Accompanied by an old friend who has recently moved to Whitchurch, we were on the hunt for a good curry one Saturday night in March.
Spice Heaven was selected on the strength of a recommendation and we made the smart move of booking a table in plenty of time. I say “smart move” because when we turned up at 8pm, there was standing room only in the heavily cramped foyer. Some were collecting takeaways but most were waiting to be seated, some of whom clearly hadn’t booked.
After waiting about 10-15 minutes, it was apparent there was a problem and we were invited to have our first drink, (on the house), whilst we stood waiting, politely manoeuvering around each other every time the door opened or someone moved.
I don’t think I have ever seen a restaurant as packed as this. People were shoe-horned into what is essentially a small restaurant and the atmosphere was quite something to behold. I smelt a rat when booking earlier that day, when I was told “we only have spaces upstairs, is that OK”? Ushered through the lively surroundings of downstairs, we were escorted to our table upstairs in what proved to be the polar opposite, an atmosphere I last experienced in a funeral parlour.
Quite unbelievably, and I can still hardly believe it myself as I recall the situation, my friend and I were invited to be seated at a table facing the wall. Seated beside one another, like a couple of naughty schoolboys, our gaze was only that of a faux artex wallpapered wall, decorated with prints of what appeared to be more oriental scenes, than authentic Indian ones.
In all my days I have never before been invited to be seated at a less conducive setting in which to enjoy a night out. It didn’t take a genius to figure out they were backpedaling fast. With a full restaurant and diners costing them money as they wait patiently to be seated, some bright spark decided that we could sit facing a wall, than the more conventional manner of facing your dining partner.
As one couple got up to leave, we were quick to stake our claim to the now vacant adjacent table, as we munched through our popadoms. In another bizarre move, our starters were served to the empty table as we finished our popadoms, as if there was now some panic to get us fed and out of the building.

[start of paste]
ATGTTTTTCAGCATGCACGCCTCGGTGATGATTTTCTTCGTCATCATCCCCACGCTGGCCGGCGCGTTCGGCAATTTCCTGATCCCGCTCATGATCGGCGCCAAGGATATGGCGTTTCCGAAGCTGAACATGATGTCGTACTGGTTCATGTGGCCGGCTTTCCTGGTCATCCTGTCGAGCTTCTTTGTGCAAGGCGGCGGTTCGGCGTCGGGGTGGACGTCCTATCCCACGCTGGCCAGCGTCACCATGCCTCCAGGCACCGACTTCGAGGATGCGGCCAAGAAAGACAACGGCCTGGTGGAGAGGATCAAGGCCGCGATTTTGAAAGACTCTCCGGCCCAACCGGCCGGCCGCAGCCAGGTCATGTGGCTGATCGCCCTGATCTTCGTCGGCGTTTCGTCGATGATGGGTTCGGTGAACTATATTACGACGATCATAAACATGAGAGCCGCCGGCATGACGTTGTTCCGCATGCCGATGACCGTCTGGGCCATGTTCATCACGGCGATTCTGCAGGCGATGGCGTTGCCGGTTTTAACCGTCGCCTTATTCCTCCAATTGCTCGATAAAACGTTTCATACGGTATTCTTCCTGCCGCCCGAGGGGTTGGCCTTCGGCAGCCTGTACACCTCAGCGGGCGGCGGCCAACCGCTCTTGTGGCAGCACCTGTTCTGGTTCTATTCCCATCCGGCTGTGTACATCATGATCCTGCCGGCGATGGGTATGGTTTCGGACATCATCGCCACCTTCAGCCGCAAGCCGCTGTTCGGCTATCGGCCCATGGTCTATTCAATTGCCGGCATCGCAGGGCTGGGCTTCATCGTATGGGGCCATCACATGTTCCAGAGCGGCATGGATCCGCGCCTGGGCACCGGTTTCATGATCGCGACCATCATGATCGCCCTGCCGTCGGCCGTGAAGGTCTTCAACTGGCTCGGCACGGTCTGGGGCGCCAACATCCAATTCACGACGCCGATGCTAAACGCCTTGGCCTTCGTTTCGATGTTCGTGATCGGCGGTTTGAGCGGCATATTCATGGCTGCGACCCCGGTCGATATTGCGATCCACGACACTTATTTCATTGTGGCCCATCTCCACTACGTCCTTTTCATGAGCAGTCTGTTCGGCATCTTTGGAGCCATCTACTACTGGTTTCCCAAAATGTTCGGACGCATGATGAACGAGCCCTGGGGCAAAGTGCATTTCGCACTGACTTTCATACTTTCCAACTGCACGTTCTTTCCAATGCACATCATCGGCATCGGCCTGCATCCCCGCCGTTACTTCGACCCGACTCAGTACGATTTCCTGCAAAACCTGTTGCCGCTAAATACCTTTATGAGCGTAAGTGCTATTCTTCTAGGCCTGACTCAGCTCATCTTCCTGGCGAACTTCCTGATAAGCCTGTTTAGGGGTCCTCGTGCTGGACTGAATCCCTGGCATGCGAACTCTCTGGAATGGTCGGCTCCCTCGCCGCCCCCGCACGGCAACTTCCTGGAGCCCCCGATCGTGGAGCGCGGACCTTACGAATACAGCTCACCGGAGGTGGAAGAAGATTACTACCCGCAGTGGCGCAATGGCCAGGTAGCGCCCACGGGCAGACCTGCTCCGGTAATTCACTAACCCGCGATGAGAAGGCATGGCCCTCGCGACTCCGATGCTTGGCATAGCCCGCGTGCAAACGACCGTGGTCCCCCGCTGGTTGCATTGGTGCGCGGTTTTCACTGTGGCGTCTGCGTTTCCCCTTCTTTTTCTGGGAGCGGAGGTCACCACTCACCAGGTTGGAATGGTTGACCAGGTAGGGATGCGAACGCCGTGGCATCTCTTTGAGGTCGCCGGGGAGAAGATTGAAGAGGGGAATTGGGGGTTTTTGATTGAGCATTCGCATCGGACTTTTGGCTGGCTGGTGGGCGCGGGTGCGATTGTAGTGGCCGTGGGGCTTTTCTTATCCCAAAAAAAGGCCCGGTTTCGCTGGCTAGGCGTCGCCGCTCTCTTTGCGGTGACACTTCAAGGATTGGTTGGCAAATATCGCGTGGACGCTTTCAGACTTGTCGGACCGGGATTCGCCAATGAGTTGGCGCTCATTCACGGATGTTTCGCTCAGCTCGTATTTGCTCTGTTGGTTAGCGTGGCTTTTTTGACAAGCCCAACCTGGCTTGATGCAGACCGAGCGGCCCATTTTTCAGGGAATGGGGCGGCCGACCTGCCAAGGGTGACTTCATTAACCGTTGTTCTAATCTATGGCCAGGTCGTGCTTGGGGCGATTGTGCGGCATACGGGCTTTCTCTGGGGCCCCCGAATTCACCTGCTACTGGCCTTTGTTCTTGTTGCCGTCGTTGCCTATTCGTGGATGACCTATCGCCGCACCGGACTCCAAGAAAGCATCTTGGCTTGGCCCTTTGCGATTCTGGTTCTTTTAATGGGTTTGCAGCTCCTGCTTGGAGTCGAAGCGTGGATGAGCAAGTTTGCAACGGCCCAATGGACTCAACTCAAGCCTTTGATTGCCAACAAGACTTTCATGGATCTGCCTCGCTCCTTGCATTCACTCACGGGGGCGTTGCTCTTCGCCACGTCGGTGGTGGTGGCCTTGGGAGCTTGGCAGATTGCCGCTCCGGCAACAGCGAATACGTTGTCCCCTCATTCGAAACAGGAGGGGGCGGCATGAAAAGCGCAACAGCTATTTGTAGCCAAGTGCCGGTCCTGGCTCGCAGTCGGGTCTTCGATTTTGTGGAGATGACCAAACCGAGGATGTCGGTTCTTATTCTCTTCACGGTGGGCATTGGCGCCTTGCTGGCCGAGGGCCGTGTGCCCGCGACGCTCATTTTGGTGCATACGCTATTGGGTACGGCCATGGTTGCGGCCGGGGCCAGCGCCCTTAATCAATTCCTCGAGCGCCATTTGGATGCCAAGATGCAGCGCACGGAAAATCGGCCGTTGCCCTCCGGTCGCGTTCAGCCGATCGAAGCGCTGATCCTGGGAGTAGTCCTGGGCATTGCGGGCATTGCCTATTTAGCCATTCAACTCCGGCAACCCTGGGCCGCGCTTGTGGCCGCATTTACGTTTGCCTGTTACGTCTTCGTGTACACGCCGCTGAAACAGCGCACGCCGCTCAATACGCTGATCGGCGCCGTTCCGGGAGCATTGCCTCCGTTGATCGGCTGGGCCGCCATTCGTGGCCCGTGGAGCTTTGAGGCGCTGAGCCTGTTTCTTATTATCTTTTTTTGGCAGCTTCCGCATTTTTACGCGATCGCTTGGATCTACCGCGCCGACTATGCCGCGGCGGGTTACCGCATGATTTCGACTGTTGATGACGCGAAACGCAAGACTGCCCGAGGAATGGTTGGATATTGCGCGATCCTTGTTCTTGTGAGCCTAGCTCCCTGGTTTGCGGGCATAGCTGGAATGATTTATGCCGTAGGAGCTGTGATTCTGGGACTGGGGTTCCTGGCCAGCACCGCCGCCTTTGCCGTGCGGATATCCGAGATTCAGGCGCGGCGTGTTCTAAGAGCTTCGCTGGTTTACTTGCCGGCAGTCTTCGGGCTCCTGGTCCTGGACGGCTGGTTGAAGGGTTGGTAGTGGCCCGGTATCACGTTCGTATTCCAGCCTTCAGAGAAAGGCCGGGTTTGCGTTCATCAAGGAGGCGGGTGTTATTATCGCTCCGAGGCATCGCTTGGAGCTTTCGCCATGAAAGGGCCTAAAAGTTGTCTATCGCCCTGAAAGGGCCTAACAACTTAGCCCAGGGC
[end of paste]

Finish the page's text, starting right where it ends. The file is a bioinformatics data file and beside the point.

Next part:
Relocated, perplexed and mildly annoyed, it was time to order some food, which we did quickly. The room slowly began to become more vacant as the diners from each table left the restaurant, eventually and ironically leaving us in the room with a choice of every table to eat at. The funeral parlour atmosphere deteriorated somewhat to more of a mortuary standard and we were taunted by the still lively laughter and antics from the still packed restaurant below. The only company we were to have for the remainder of the evening was that of Smooth FM, gently playing a variety of less than authentic soft pop and love songs from the 80’s.
The food unfortunately failed to lift the mood. Speaking for myself, the Chicken Jalfrezi I ordered was weak. Neither spicy hot nor blessed with large chunks of tender chicken, it was more bland and scattered with small pieces of chicken amongst a generic curry sauce. My naan bread, although large enough to use as a duvet, was undercooked, stodgy and remained mostly uneaten. My friend enjoyed his Korai but was also disappointed by the original setting and atmosphere.
Not wanting to stay a moment longer amongst the chilling corpses, the bill was requested. The young man, (rather foolishly on this occasion), clearly not furnished with all the facts, asked whether we had enjoyed our meal. Jumping straight in, before my much more conciliatory companion had the opportunity to speak, I responded with a polite, yet blatantly factual reply. The smile on the face of the young man served only to add insult to injury and it was at that point I suggested maybe the Manager might wish to bring the bill, (with whom we might engage on a more adult level).
The only redeeming aspect of what was a pretty disastrous experience was the manner of the Manager. He acknowledged that the first round of drinks was already complimentary and apologised for the seating arrangement we were originally offered. He went on to say that table isn’t normally used to seat diners at, rather to use as a table to serve from. He kindly knocked 20% off the entire bill and invited us to have another complimentary drink from the bar, which was a generous compromise. We paid, leaving a tip as it happens, and once again filed past the still buzzing downstairs diners.
The moral to this story, is if the person that takes your booking at Spice Heaven, asks if you mind being seated upstairs, you say yes. In fact, even if you’re fortunate enough to be seated downstairs, the food might still disappoint?!